The First Presbyterian Church, located on Leon Sullivan Way, was built in 1915 and the Byzantine interior was modeled after St. Mark’s Cathedral in Venice, Italy. The church showcases music through its choirs, including the Geneva Choir and the Capella Bell Choir.
St. John’s Episcopal Church, built in 1839 and located on Quarrier Street, is listed on the National Register of Historic Places. St. John’s hosts Manna Meal, which serves food to the homeless every day.
Kanawha United Presbyterian Church, on Virginia Street, is believed to be Charleston’s oldest church, dating back from 1816. The church hosts four handbell choirs.
Christ Church United Methodist, located on Quarrier Street, began in 1804 when the first meeting of Methodists took place.
The Blessed John XXIII Pastoral Center, minutes from downtown Charleston, is a place for religious and non-profit group retreats, workshops and conferences. The center offers meals, lodging and prayer services for groups.
Charleston’s Tourist Attractions
Jarrett said, “Charleston also is a gateway to wild and wonderful West Virginia activities. Not many cities can offer skiing, world-class zip line canopy tours, white water rafting, ATV tours, golfing, hiking, fishing, boating, mountain biking and so much more within a short distance.”
The West Virginia State Capitol, built by Cass Gilbert in 1932, features a golden dome and a second-floor ceiling decorated with leaves of West Virginia’s trees. The building houses the Supreme Court and Law Library as well as legislative chambers. Guided tours are available. The Governor’s Mansion features a sunroom, ballroom and a state dining room. Reservations are preferred for the Governor’s Mansion tour.
Clay Center for the Arts & Sciences of West Virginia features over 800 artworks from artists like Miro, Picasso and Warhol. The Avampato Discovery Museum, also a part of the Clay Center, showcases galleries like “Milton Gardner’s Earth City” and “Gizmo Factory” physical science exhibit.
C&O Train Depot Museum, located 13 miles from downtown, is listed on the National Register of Historic Places and contains railroad photos and artifacts. Tours are available by appointment.
Craik-Patton House, also known as Elm Grove, was built in 1834 and was one of the first clapboard framed houses in Charleston. The tour includes exhibits of frontier living and discussion of Rev. James Craik’s family ties to George Washington. The exterior of the house showcases herb and boxwood gardens. Tours are available April-October.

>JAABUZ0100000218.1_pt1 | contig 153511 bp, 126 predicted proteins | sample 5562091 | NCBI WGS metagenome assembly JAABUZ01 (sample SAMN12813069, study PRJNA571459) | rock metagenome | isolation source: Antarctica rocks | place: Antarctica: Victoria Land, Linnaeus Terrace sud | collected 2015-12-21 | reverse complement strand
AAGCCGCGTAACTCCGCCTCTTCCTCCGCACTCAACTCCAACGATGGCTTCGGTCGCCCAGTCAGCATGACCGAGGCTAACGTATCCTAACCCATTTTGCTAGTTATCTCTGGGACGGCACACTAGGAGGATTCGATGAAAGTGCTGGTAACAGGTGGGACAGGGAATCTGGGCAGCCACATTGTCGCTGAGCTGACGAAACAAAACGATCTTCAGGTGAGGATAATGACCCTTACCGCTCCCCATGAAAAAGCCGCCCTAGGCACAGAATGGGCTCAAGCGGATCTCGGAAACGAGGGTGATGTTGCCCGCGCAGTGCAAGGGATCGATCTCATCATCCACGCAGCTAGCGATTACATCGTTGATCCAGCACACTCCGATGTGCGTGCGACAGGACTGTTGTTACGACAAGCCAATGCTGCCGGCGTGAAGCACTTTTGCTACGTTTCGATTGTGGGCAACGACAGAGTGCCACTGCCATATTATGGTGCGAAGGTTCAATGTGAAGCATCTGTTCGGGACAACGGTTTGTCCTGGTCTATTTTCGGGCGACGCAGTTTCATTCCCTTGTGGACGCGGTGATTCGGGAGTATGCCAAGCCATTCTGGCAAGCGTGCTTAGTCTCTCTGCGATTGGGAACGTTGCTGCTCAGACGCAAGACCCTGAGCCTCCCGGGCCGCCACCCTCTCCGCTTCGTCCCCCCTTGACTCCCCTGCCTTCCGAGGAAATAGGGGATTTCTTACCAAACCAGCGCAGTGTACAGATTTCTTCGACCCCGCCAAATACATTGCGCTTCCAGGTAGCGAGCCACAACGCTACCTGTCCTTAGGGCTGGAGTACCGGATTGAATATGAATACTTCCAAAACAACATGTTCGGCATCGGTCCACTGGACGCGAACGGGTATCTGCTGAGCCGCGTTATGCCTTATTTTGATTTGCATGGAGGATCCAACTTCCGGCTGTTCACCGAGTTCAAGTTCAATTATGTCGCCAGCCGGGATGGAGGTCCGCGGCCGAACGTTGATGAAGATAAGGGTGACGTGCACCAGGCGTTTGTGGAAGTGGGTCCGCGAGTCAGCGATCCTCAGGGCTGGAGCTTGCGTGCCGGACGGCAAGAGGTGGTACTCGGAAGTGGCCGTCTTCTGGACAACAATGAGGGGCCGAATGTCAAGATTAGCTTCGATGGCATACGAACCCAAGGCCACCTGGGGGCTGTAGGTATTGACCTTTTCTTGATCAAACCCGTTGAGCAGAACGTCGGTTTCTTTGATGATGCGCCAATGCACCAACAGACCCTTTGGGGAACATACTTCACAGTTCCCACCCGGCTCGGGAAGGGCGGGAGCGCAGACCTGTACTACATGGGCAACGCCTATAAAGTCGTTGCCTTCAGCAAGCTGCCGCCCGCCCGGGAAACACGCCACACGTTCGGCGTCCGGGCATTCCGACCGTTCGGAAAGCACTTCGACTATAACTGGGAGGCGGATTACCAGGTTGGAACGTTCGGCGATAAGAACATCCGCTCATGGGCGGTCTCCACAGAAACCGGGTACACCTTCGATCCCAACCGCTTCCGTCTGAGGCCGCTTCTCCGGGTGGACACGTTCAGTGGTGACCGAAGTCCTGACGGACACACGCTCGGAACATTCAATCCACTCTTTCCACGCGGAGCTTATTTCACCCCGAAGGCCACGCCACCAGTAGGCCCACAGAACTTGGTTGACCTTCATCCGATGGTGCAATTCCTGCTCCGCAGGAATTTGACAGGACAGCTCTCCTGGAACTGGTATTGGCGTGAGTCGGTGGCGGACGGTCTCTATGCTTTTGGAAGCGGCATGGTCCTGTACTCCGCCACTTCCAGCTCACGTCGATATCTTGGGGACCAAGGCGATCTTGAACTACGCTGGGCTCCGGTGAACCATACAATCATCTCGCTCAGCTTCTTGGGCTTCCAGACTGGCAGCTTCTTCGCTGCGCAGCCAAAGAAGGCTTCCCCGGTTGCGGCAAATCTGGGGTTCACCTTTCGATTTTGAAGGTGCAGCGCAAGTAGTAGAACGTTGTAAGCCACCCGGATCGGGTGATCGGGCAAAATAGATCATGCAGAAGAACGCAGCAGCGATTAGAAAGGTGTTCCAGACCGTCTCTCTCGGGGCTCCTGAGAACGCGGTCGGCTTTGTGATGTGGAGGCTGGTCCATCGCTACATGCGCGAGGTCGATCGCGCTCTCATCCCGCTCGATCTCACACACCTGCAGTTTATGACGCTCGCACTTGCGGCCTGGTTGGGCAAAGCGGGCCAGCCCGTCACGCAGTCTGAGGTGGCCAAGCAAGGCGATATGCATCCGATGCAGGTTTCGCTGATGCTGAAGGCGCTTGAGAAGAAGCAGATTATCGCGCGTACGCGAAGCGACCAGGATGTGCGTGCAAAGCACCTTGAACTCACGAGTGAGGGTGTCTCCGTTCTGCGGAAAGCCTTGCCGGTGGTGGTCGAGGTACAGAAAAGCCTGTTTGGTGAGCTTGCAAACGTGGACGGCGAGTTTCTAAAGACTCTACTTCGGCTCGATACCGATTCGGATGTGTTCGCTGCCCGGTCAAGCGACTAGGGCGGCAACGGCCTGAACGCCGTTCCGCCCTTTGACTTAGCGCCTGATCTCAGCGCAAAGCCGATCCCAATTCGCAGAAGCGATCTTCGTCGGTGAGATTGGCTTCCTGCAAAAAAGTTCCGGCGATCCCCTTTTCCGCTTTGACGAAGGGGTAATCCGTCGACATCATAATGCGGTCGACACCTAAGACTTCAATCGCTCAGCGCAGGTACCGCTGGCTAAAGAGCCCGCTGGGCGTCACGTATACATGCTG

New River Gorge Canopy Tours, located in Lansing (53 miles away from Charleston), offers the “Treetops Canopy Tour” where guests can experience a half-day adventure with 10 zip lines, five sky bridges and three quick hikes.
New River Gorge Bridge, located in Fayetteville (51 miles away from Charleston), is one of the world’s largest single-arch steel span bridges. It stretches 3,030 feet across the gorge.
Heritage Towers Museum & Culture Center, located in Eastern Charleston, displays African-American history through African art and culture with exhibits such as “Slave Life” and “Jim Crow/Civil Rights.”
Kanawha State Forest, located seven miles from Charleston, offers camping, hiking, biking, cross-country skiing and fishing. The forest has 19 species of wood warblers, which draw birders from as far away as Canada.
The Criel Mound, an Indian mound located in South Charleston (the second largest in West Virginia), is believed to have been built between 250 and 150 BCE. The 35-foot-high burial site was part of an Indian village over 2,000 years ago.
Charleston’s Annual Festivals
FestivALL begins in June and includes 10 days of dance, theater and music all over Charleston. It has featured celebrities like Jennifer Garner.
Live on the Levee concert series at Haddad Riverfront Park (downtown Charleston) occurs every Friday from Memorial Day weekend through August.
The three-day Multifest at the State Capitol begins the first Friday in August. The festival includes music performances, art and food.
Bridge Day, located in Oak Hill (51 miles from Charleston), is West Virginia’s largest one-day festival and claims to be the world’s largest extreme sports festival. The festival occurs in early October and features sports such as BASE jumping, a parachute jump from fixed objects and known as one of the most dangerous sports, and rappelling, a sport involving riding up and down ropes.
Charleston Boulevard Rod Run and Doo Wop occurs in the beginning of October and features car shows, prizes, parades, fireworks and music.
Charleston has a vast array of cultural and religious backgrounds and is attractive to most religious groups. Among the religious groups that have gathered in Charleston are American Baptists, Freewill Baptists, Methodists and Jehovah Witnesses.
Jama Jarrett, director of communications at the Charleston West Virginia CVB